At approximately 11 p.m. EST Wednesday, the European Space Agency will launch the LISA Pathfinder spacecraft, equipped with tech able to measure some of the most minute gravitational echoes imaginable.

To watch the launch live, click HERE

The scheduling of this launch is also quite particular, as December 2 happens to be the 100th anniversary of Albert Einstein’s general theory of relativity.

The goal is to eventually detect gravitational waves, infinitesimal ripples in space (that Einstein predicted by way of his theory) would occur in response to massive celestial events—such as the collision of galaxies or the explosion of a star. We already understand the magnitude of such events—but as Earth’s magnetic and gravity fields shields us from easily registering such massive far-off happenings from the ground, the hope is that today’s launch of the Laser Interferometer Space Antenna Pathfinder — LISA — will one day give science the ability to detect the ripples—which would also help further prove Einstein’s theory in the process.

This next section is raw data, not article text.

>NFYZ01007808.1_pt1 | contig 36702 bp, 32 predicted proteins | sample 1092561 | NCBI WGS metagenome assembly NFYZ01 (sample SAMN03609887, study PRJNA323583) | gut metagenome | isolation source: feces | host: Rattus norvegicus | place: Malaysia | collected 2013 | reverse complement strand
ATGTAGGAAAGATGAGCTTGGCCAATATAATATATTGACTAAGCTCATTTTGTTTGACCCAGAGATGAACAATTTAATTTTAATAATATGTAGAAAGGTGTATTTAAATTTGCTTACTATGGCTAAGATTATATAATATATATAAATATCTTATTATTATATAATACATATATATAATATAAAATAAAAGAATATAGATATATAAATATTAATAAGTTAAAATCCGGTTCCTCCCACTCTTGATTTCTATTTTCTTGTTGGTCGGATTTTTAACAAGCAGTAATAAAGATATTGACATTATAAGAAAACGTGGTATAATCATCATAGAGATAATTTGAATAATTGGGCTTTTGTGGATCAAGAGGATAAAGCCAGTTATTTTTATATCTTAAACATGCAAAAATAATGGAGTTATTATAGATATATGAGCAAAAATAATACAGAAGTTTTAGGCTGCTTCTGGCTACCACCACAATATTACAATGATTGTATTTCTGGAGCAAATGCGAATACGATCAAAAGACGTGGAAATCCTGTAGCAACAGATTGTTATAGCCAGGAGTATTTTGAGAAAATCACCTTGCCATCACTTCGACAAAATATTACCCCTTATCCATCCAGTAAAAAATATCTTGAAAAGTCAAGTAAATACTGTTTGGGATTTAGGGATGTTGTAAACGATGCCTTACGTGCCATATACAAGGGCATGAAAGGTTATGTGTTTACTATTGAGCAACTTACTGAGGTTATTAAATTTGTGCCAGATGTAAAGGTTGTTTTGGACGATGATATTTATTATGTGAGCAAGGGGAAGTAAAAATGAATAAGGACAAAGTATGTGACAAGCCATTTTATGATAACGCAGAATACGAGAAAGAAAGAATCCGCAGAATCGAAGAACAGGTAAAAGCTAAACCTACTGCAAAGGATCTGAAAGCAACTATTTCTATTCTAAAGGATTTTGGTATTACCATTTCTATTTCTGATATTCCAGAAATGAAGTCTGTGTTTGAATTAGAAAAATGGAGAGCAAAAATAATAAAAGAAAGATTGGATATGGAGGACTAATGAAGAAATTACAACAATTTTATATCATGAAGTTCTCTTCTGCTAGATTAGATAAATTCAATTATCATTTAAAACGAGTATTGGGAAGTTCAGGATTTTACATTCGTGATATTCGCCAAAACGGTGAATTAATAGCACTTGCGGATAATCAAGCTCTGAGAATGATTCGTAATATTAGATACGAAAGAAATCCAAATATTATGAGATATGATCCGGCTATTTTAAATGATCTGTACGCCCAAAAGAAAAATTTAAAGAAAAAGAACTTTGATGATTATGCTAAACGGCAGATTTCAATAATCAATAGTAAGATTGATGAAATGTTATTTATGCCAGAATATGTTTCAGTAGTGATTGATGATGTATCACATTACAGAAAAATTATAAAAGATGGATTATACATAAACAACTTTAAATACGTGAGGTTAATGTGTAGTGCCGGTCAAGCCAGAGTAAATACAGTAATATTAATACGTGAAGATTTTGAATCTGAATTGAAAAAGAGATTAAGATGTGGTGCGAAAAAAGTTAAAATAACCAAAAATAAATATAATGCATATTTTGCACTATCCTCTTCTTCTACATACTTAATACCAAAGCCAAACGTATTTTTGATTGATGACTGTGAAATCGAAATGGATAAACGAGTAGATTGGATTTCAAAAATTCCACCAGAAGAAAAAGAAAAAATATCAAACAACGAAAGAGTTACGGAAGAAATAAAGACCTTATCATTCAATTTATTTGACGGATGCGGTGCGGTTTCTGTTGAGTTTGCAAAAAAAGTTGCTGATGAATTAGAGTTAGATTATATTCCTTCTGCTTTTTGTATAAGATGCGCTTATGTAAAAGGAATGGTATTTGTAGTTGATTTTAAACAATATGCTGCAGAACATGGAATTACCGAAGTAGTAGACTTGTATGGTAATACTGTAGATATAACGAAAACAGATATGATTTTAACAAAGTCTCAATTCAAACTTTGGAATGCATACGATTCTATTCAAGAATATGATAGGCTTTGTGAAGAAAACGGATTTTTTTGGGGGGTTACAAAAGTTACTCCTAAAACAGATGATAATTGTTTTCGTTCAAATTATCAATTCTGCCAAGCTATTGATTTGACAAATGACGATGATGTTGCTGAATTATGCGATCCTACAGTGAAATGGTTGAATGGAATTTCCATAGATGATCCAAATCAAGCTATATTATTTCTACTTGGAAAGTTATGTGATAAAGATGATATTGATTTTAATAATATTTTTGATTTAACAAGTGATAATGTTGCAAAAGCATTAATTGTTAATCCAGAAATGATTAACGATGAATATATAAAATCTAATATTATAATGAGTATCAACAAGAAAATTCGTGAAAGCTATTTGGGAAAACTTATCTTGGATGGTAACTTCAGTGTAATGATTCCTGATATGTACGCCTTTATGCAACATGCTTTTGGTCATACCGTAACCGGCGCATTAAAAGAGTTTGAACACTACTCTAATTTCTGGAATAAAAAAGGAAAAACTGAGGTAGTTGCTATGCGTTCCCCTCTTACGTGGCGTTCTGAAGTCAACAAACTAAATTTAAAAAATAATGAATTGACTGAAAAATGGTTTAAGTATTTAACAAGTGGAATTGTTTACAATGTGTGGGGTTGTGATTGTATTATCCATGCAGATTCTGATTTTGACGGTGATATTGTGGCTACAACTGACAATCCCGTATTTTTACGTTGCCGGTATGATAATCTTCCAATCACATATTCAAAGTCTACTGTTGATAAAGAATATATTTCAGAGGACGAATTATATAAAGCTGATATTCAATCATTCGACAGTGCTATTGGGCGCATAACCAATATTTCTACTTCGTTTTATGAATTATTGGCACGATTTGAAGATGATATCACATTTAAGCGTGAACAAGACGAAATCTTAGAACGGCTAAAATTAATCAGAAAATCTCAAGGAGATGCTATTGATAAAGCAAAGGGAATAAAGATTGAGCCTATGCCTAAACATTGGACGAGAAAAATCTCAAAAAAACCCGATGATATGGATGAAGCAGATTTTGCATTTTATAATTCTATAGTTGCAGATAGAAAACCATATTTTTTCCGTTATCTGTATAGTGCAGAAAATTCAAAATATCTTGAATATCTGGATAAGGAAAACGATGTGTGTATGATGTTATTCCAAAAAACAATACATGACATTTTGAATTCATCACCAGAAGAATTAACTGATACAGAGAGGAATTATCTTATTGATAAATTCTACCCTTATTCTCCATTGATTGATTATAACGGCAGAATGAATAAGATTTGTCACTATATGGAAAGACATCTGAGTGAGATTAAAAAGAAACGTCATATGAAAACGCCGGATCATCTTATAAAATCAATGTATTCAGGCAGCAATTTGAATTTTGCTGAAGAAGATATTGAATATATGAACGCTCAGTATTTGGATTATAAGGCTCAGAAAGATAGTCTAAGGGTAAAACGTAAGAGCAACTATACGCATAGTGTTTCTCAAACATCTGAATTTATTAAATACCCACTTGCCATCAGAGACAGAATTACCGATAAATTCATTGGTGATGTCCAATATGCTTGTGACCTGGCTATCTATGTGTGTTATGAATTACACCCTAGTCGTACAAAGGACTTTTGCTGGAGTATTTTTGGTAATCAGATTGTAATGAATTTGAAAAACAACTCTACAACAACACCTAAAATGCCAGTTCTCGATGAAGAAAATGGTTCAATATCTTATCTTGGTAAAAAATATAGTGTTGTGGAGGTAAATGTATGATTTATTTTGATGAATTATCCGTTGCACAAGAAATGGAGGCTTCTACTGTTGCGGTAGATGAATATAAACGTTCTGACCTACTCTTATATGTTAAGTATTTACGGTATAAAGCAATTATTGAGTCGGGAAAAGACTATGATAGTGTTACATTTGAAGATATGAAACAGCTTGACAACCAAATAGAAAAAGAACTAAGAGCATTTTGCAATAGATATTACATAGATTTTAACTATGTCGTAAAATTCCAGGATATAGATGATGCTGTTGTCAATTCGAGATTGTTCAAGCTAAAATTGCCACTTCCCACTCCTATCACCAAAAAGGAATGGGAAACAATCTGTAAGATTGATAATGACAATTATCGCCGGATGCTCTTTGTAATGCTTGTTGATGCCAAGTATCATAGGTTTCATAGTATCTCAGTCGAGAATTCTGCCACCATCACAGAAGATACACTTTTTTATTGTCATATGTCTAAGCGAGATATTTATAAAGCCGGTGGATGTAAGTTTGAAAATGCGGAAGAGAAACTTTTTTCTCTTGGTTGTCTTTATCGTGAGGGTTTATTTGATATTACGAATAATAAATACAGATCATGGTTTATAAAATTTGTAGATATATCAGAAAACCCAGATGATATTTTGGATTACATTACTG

How big is a gravitational wave? Despite its ability to distort space, it’s measured in picometers: a picometer equals one trillionth of a meter, or one hundredth the size of an atom.

The package aboard the Pathfinder—the LISA Technology Package—if calibrated correctly, should generate an internal gravitational force no more than somewhere in the neighborhood of one-tenth of a billionth of Earth’s gravity—freeing it for the use of gravitational measurement in a way no earthbound device ever could.

However, all this is only the beginning stage in the process of eventually acquiring such measurement ability, as the Pathfinder only contains the package of tech that would be used to make such measurements. The actual LISA isn’t scheduled to launch until the mid-2030s.

Photos via ESA/ATG medialab